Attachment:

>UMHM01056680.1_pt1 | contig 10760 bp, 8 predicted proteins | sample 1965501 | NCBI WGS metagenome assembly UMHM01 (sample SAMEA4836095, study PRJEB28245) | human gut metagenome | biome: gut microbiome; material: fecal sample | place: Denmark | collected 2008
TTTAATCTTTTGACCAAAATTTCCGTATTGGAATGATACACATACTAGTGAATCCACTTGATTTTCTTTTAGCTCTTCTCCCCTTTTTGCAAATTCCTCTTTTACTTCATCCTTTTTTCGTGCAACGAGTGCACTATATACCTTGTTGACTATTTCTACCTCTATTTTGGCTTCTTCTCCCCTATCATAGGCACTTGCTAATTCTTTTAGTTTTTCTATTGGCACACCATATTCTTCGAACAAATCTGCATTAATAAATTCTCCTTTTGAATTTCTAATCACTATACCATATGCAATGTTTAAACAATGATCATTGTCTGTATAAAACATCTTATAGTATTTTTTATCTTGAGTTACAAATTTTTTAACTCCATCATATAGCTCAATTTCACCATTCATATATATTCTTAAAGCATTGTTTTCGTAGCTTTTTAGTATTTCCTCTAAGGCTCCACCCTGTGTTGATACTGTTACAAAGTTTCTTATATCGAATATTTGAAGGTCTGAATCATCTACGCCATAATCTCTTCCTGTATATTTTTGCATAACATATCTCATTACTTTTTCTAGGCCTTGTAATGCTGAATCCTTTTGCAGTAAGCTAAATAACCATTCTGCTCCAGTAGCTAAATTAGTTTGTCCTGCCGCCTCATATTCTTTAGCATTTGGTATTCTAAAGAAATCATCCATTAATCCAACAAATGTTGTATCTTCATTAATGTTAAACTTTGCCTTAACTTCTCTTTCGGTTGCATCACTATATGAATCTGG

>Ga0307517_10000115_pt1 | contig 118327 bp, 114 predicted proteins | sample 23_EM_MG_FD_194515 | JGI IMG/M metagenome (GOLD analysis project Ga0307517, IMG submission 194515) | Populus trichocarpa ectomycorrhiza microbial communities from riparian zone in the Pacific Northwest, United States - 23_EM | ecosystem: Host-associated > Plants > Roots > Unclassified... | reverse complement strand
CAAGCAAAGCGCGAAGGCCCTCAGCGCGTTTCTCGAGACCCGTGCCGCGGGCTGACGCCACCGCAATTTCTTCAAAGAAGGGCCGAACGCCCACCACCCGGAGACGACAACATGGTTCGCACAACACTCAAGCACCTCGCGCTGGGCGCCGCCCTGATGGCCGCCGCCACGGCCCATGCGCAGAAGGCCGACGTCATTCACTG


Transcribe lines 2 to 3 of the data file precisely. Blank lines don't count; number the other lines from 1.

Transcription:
TTTAATCTTTTGACCAAAATTTCCGTATTGGAATGATACACATACTAGTGAATCCACTTGATTTTCTTTTAGCTCTTCTCCCCTTTTTGCAAATTCCTCTTTTACTTCATCCTTTTTTCGTGCAACGAGTGCACTATATACCTTGTTGACTATTTCTACCTCTATTTTGGCTTCTTCTCCCCTATCATAGGCACTTGCTAATTCTTTTAGTTTTTCTATTGGCACACCATATTCTTCGAACAAATCTGCATTAATAAATTCTCCTTTTGAATTTCTAATCACTATACCATATGCAATGTTTAAACAATGATCATTGTCTGTATAAAACATCTTATAGTATTTTTTATCTTGAGTTACAAATTTTTTAACTCCATCATATAGCTCAATTTCACCATTCATATATATTCTTAAAGCATTGTTTTCGTAGCTTTTTAGTATTTCCTCTAAGGCTCCACCCTGTGTTGATACTGTTACAAAGTTTCTTATATCGAATATTTGAAGGTCTGAATCATCTACGCCATAATCTCTTCCTGTATATTTTTGCATAACATATCTCATTACTTTTTCTAGGCCTTGTAATGCTGAATCCTTTTGCAGTAAGCTAAATAACCATTCTGCTCCAGTAGCTAAATTAGTTTGTCCTGCCGCCTCATATTCTTTAGCATTTGGTATTCTAAAGAAATCATCCATTAATCCAACAAATGTTGTATCTTCATTAATGTTAAACTTTGCCTTAACTTCTCTTTCGGTTGCATCACTATATGAATCTGG

>Ga0307517_10000115_pt1 | contig 118327 bp, 114 predicted proteins | sample 23_EM_MG_FD_194515 | JGI IMG/M metagenome (GOLD analysis project Ga0307517, IMG submission 194515) | Populus trichocarpa ectomycorrhiza microbial communities from riparian zone in the Pacific Northwest, United States - 23_EM | ecosystem: Host-associated > Plants > Roots > Unclassified... | reverse complement strand